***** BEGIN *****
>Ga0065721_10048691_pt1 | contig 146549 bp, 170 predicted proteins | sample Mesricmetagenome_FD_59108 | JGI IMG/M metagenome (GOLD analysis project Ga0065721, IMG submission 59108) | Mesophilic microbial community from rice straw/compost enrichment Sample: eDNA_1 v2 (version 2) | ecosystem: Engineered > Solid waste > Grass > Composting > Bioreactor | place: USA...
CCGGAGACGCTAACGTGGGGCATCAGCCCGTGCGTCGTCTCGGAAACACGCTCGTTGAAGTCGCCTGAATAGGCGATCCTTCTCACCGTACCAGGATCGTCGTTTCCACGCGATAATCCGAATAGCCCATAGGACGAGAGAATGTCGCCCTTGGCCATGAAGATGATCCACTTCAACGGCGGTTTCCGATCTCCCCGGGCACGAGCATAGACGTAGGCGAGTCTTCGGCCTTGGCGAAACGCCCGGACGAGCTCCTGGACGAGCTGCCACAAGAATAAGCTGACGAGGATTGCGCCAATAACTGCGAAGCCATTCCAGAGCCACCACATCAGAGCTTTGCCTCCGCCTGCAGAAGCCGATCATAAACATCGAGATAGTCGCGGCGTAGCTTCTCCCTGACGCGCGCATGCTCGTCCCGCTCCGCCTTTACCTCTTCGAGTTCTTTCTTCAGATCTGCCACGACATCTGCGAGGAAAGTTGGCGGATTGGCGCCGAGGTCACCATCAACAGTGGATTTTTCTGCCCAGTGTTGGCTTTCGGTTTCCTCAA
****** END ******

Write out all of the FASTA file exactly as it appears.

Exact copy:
>Ga0065721_10048691_pt1 | contig 146549 bp, 170 predicted proteins | sample Mesricmetagenome_FD_59108 | JGI IMG/M metagenome (GOLD analysis project Ga0065721, IMG submission 59108) | Mesophilic microbial community from rice straw/compost enrichment Sample: eDNA_1 v2 (version 2) | ecosystem: Engineered > Solid waste > Grass > Composting > Bioreactor | place: USA...
CCGGAGACGCTAACGTGGGGCATCAGCCCGTGCGTCGTCTCGGAAACACGCTCGTTGAAGTCGCCTGAATAGGCGATCCTTCTCACCGTACCAGGATCGTCGTTTCCACGCGATAATCCGAATAGCCCATAGGACGAGAGAATGTCGCCCTTGGCCATGAAGATGATCCACTTCAACGGCGGTTTCCGATCTCCCCGGGCACGAGCATAGACGTAGGCGAGTCTTCGGCCTTGGCGAAACGCCCGGACGAGCTCCTGGACGAGCTGCCACAAGAATAAGCTGACGAGGATTGCGCCAATAACTGCGAAGCCATTCCAGAGCCACCACATCAGAGCTTTGCCTCCGCCTGCAGAAGCCGATCATAAACATCGAGATAGTCGCGGCGTAGCTTCTCCCTGACGCGCGCATGCTCGTCCCGCTCCGCCTTTACCTCTTCGAGTTCTTTCTTCAGATCTGCCACGACATCTGCGAGGAAAGTTGGCGGATTGGCGCCGAGGTCACCATCAACAGTGGATTTTTCTGCCCAGTGTTGGCTTTCGGTTTCCTCAA